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Oprah Winfrey will soon host a conversation about “American Dirt,” a novel mired in controversy that’s also the latest selection for her book club.

It’s too little too late. Winfrey should rescind her support now.

In nearly 25 years, only once has the entertainment mogul yanked a coveted book club endorsement. That came in 2006, after James Frey’s memoir about his addiction and recovery, “A Million Little Pieces,” turned out to be far more fiction than fact.

“American Dirt” needs to be the second.

For months, Jeanine Cummins’s novel about a Mexican mother and her young son heading to the border to escape a drug cartel has been widely criticized in Latinx circles for perpetuating what writer and translator David Bowles calls a “pastiche of stereotypes and melodramatic tropes of the sort one might expect from an author who did not grow up within Mexican culture.”

Cummins has long identified as white. In interviews, she now mentions her Puerto Rican grandmother, and some headlines call her “a white Latina.” She says she deeply researched the book, including spending time in Mexico.

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Yet this isn’t about how Cummins self-identifies. It’s about a novel fostering stereotypes, and what happens when communities of color get shut out from telling their own stories.

After a publishing industry bidding war, Cummins received a seven-figure advance, and the movie rights have been sold. Her novel received glowing blurbs from Stephen King and John Grisham. She got a major credibility boost from acclaimed Latinx authors Sandra Cisneros, who called the book “masterful,” and Julia Alvarez, who said it’s “a dazzling accomplishment.” All appear on the book’s back cover.

In the ensuing debate, neither Cisneros nor Alvarez have stepped forward to defend a book to which they lent their names and, especially, their reputations.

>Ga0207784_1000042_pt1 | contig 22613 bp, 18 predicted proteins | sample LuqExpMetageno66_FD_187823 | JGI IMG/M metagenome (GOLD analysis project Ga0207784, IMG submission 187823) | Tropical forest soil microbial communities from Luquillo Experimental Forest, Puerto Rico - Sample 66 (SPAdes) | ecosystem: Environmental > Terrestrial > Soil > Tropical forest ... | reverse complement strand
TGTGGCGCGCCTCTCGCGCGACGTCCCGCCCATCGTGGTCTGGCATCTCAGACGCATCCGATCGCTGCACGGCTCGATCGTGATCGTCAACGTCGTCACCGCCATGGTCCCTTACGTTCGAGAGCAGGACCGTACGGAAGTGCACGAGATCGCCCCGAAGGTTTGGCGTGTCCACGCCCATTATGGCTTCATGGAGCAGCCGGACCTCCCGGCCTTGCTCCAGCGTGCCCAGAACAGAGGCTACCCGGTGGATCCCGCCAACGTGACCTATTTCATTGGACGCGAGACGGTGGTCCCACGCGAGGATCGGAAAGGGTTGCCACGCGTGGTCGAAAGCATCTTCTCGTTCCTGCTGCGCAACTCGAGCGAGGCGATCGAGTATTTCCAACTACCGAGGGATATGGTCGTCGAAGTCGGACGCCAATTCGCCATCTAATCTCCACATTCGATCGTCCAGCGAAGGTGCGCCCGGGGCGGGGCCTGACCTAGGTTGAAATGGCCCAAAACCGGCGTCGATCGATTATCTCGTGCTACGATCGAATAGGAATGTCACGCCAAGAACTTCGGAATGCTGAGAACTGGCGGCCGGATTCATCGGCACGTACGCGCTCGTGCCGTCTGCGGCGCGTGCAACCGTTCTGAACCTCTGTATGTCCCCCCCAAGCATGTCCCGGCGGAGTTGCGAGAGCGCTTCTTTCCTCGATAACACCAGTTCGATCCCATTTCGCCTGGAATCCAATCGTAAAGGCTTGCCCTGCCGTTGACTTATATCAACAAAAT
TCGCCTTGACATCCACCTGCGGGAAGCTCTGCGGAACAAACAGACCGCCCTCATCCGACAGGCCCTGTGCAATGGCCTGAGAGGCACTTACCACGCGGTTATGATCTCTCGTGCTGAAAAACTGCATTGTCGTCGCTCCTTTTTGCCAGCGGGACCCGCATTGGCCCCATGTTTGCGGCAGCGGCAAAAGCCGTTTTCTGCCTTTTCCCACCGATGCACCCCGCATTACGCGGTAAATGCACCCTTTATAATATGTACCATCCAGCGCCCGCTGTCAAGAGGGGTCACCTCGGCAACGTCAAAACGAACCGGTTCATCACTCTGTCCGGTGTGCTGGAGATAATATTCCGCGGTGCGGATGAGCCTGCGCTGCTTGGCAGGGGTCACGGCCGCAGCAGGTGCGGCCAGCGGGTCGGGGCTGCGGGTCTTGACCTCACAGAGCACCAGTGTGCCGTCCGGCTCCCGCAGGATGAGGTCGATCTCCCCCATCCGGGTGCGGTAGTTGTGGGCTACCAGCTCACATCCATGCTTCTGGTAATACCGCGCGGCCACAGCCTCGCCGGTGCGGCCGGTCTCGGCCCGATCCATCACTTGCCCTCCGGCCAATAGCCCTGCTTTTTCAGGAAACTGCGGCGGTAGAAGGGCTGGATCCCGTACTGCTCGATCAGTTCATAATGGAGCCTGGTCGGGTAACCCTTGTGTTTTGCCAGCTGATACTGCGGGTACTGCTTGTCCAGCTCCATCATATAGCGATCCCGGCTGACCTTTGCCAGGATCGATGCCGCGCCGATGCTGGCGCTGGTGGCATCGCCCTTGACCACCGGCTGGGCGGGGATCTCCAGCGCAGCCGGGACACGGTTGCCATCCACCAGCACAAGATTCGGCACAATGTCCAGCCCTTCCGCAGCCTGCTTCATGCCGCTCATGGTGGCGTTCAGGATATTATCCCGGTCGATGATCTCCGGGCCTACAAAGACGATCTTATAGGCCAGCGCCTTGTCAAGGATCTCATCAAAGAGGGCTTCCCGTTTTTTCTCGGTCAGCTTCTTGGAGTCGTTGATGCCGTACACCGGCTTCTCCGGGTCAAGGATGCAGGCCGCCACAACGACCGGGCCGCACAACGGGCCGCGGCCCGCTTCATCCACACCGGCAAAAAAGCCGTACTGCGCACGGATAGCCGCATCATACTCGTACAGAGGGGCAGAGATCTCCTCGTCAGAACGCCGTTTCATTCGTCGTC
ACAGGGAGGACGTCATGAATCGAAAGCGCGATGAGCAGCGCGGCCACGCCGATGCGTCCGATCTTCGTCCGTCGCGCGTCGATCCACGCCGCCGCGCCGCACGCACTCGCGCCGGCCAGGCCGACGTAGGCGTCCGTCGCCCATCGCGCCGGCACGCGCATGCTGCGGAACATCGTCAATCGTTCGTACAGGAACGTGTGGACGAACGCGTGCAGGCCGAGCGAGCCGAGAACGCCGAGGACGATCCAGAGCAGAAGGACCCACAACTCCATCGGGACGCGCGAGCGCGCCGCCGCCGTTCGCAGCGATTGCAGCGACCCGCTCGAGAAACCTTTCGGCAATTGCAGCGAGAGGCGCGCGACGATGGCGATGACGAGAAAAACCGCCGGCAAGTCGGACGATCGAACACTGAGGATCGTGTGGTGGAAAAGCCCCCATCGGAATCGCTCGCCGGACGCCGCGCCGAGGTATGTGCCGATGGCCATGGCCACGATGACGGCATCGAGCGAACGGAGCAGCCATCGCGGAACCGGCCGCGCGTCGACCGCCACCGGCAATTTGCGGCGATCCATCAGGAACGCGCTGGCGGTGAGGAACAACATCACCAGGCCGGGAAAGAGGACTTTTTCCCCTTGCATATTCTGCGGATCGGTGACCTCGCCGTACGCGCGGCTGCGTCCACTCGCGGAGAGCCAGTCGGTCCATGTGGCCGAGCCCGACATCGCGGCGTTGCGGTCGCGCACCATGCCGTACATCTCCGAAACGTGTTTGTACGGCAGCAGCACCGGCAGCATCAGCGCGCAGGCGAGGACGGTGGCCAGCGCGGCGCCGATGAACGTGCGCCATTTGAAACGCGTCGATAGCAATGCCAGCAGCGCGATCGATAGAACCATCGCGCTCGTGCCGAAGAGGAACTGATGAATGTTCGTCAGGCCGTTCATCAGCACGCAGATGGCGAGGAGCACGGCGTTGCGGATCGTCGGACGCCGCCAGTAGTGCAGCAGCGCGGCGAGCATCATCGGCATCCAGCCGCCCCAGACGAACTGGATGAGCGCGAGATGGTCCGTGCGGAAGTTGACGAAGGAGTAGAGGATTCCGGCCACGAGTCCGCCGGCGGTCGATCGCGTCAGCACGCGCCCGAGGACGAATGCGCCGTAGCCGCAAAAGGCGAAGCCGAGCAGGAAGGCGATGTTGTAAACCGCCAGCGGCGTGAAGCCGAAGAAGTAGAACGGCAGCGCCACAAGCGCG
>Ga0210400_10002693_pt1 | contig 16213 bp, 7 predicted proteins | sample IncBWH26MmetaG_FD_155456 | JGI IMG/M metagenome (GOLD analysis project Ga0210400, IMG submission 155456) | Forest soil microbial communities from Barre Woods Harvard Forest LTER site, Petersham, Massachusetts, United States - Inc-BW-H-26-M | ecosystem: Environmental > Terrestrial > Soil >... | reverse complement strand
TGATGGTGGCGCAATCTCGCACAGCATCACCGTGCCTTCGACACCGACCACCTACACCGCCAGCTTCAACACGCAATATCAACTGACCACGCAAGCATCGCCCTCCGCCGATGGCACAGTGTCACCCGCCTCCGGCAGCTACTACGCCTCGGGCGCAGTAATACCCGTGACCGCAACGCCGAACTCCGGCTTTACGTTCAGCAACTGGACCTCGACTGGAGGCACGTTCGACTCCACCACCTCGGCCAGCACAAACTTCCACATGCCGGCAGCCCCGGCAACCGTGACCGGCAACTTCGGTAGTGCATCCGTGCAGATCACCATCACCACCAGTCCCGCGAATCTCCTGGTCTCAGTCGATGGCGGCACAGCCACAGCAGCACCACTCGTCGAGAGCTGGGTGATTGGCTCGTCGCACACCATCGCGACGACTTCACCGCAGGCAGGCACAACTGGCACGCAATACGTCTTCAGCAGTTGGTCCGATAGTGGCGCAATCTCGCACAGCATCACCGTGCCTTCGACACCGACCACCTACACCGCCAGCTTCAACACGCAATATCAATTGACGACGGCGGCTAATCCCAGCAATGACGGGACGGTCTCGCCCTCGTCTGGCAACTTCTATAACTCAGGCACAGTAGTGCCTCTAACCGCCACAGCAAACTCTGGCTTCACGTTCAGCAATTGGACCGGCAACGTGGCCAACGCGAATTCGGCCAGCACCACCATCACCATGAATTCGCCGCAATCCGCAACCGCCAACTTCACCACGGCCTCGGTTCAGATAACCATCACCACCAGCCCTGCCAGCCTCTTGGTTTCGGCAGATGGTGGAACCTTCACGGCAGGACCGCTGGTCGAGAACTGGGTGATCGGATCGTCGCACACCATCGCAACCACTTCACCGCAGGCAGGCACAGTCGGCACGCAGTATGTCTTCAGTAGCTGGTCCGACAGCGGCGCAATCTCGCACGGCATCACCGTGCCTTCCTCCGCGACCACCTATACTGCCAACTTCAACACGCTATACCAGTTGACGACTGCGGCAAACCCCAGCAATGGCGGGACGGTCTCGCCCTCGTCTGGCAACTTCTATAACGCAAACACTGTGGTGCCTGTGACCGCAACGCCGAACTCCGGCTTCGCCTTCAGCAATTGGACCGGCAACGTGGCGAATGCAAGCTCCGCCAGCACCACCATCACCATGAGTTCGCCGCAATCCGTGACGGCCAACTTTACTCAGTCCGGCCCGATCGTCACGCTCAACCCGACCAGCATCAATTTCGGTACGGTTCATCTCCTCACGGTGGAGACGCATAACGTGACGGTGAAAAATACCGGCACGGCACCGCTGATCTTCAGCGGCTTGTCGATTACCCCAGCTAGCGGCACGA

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Yet it was Winfrey’s anointing that catapulted the book into public consciousness and a rigorous debate about cultural appropriation, stereotypes, and how the publishing industry does not value communities of color telling their own stories.

Appearing on “CBS This Morning” last week with Cummins, Winfrey said, “I thought this humanized that migration process in a way that nothing else I had ever felt or seen had.” The book, she said, “changed the way I see what it means to be an immigrant trying to come to this country.”

Not children in cages. Not the bodies of Oscar Alberto Martínez Ramírez and his young daughter, Angie Valeria, Salvadoran refugees who drowned trying to cross the Rio Grande. Not Juan de León Gutiérrez, 16; Jakelin Caal Maquin, 7; Felipe Gómez Alonzo, 8, and other children who have died in the custody of this savage administration. For Winfrey, what “humanized” these stories is a novel that’s margarine pretending to be butter.

Two chapters into “American Dirt,” I gave up. Cummins’s overwrought writing style wore on me, as did her random sprinkling of Spanish words and phrases — abuela, balón, fútbol — throughout her narrative (in italics), as if to give her book an unearned authenticity.

Like a case of acid reflux, the book regurgitated my reaction when Kathryn Stockwell’s “The Help” hit bestseller lists in 2011. Ostensibly about the lives of black maids in 1960s Mississippi, it instead resurrected an annoyingly evergreen trope — the white savior.

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“American Dirt” also serves hollow, cliche-ridden representations of the people about which it purportedly cares. Still, this is the novel Winfrey, whose book club has featured few Latinx authors among its 80-plus selections, chose, lifting Cummins from obscurity to literary celebrity.

In a recent Instagram post, Winfrey, who had remained mostly silent after her initial selection announcement, said, “Now it has become clear to me from the outpouring, may I say, of very passionate opinions that this selection has struck an emotional chord and created a need for a deeper, more substantive discussion.”

That discussion will air on “Oprah’s Book Club” in March on Apple TV+. It’s a conversation that will matter only if it’s a meaningful step toward systemic changes in the publishing industry instead of a self-serving revenue stream designed only to pacify communities of color tired of being ignored and unheard.

When Cummins was told that her novel “American Dirt” had been chosen for the book club, she said these were “the four words every writer dreams of hearing — ‘Jeanine, it’s Oprah Winfrey.’ ”

Here are the four words many now want to hear from Winfrey: “I’m withdrawing my recommendation.”


Renée Graham can be reached at renee.graham@globe.com. Follow her on Twitter @reneeygraham.